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Top-level domains

A top-level domain (TLD) is one of the domains at the highest level in the hierarchical Domain Name System of the Internet. The top-level domain names are installed in the root zone of the name space. For all domains in lower levels, it is the last part of the domain name, that is, the last label of a fully qualified domain name. For example, in the domain name, the top-level domain is com. Responsibility for management of most top-level domains is delegated to specific organizations by the Internet Corporation for Assigned Names and Numbers (ICANN), which operates the Internet Assigned Numbers Authority (IANA), and is in charge of maintaining the DNS root zone.

When an application requests services from TCP, UDP, or SCTP at the transport layer, it must supply a numerical IP address. TCP/IP provides a support application that fulfills the role of the Domain Name System (DNS) protocol, to translate domain names into IP addresses. The DNS application uses a massive distributed database organized as a directory system of servers to obtain the required information. Each entry in the database consists of a domain name and an associated IP address.
The directory system that is used to translate domain names into IP addresses is organized as a tree structure, very similar to the directory structure of a computer operating system, except that there is a separate server at each node on the tree. Figure 4-10 shows the structure of the tree. Each directory node on the tree provides name-to-IP address services corresponding to its position on the tree. There are three primary levels of interest.
Below that, individual domain name owners can extend the number of levels down as far as they wish for convenience of organization and clarity.

Domain Name System Server Hierarchy
Figure 4-10: Domain Name System Server Hierarchy

DNSroot server

At the top of the tree is the root directory, called the DNSroot server. Actually, there are thirteen of these servers, scattered all over the world, and each of them is a cluster consisting of many computers. The DNS root servers must handle a large number of queries, more than 50 billion a day as of June 2009. Disbursing the root servers geographically reduces the amount of long distance traffic by providing nearby access for as many queries as possible. The DNS root servers have entries for all of the so-called top-level domains.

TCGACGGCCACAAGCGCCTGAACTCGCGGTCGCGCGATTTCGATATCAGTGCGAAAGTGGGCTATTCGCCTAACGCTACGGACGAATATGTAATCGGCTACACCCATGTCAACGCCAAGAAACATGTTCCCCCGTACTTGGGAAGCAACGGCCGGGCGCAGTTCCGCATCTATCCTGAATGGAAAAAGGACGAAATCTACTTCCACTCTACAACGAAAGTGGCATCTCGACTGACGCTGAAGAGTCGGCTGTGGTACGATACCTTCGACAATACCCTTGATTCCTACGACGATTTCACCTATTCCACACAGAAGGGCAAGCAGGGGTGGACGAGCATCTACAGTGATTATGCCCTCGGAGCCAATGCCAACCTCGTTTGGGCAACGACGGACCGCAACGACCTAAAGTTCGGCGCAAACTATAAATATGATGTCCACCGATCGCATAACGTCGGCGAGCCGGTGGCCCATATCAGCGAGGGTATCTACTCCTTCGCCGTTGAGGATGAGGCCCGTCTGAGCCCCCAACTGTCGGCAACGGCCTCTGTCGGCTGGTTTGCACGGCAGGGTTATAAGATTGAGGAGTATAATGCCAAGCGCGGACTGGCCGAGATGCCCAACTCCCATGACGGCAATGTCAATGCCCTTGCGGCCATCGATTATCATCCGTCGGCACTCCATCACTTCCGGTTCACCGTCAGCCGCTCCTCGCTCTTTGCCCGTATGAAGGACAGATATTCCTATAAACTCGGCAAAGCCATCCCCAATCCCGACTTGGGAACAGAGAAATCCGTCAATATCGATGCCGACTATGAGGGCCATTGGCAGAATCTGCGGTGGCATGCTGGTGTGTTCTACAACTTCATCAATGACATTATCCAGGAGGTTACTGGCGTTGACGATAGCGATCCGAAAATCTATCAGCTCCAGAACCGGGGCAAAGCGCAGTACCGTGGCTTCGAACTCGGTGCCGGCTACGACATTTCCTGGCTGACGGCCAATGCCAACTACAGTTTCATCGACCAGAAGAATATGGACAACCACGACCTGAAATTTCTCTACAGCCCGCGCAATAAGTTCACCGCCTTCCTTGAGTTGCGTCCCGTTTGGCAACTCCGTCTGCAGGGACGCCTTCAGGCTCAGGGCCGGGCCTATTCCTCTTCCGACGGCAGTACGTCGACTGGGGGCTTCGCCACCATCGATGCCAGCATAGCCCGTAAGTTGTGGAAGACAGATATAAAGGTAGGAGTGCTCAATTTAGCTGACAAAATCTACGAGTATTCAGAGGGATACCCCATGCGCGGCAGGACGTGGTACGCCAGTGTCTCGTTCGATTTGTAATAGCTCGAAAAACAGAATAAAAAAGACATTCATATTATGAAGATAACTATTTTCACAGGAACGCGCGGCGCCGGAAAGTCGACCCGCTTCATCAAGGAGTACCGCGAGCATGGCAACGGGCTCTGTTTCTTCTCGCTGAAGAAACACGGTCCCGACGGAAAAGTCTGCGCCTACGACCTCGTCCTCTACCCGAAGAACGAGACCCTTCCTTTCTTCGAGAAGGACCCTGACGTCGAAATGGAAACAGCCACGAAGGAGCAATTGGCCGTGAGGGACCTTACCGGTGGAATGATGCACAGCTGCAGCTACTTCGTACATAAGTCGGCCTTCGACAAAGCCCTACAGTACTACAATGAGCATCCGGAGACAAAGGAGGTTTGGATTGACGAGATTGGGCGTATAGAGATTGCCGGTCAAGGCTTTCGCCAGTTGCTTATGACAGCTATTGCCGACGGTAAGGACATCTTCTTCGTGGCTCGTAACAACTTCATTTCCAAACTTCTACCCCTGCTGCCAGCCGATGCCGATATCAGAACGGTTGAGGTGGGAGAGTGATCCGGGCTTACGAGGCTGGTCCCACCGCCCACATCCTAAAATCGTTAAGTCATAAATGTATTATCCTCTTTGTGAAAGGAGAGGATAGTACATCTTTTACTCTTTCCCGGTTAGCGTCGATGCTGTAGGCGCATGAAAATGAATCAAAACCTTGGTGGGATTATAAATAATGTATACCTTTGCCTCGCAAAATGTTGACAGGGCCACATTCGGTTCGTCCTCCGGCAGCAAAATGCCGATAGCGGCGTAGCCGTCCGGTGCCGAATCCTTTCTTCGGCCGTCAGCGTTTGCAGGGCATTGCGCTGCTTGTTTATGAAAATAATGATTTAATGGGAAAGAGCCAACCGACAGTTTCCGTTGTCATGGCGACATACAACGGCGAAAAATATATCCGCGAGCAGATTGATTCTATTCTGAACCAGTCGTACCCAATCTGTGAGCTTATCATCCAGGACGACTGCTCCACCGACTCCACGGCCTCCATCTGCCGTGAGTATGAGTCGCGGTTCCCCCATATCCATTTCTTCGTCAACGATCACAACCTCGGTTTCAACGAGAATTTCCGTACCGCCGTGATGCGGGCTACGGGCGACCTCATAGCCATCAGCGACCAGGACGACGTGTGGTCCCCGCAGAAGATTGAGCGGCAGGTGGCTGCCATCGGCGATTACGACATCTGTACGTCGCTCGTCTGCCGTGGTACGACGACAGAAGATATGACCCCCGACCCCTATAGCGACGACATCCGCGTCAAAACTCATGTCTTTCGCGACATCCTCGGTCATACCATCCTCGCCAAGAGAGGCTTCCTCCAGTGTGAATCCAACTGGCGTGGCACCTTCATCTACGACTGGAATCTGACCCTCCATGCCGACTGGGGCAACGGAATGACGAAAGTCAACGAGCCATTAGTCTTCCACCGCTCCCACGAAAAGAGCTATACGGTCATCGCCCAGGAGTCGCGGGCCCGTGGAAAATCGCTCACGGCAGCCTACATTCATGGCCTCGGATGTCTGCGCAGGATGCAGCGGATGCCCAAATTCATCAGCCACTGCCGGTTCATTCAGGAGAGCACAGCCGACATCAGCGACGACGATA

There are country-code top-level domain name servers (ccTLDs) for every identifiable country in the world plus a number of authorized commercial and noncommercial type domains. The non-country-code domains include .com, .edu, .org, .net, and many more.
In mid-2008, a decision was made to allow the creation of additional top-level domains. As of June, 2008, there were more than 160 million domain name registrations, according to the Domain Name Industry Brief [Domain2008]. Domain names below the top-level domains are registered for a small fee by users with one of a number of registrars. ICANN assumes overall responsibility for the millions of registered names on the Internet. Domain names at this level are called local domains. The name must, of course, be unique; there can be no duplicates anywhere in the world. Once the domain name is registered, it can be used to assign names of individual nodes or hosts within that domain, and matched to one or more assigned IP addresses. Domain names are read left to right, from the lowest subdomain to the top level domain.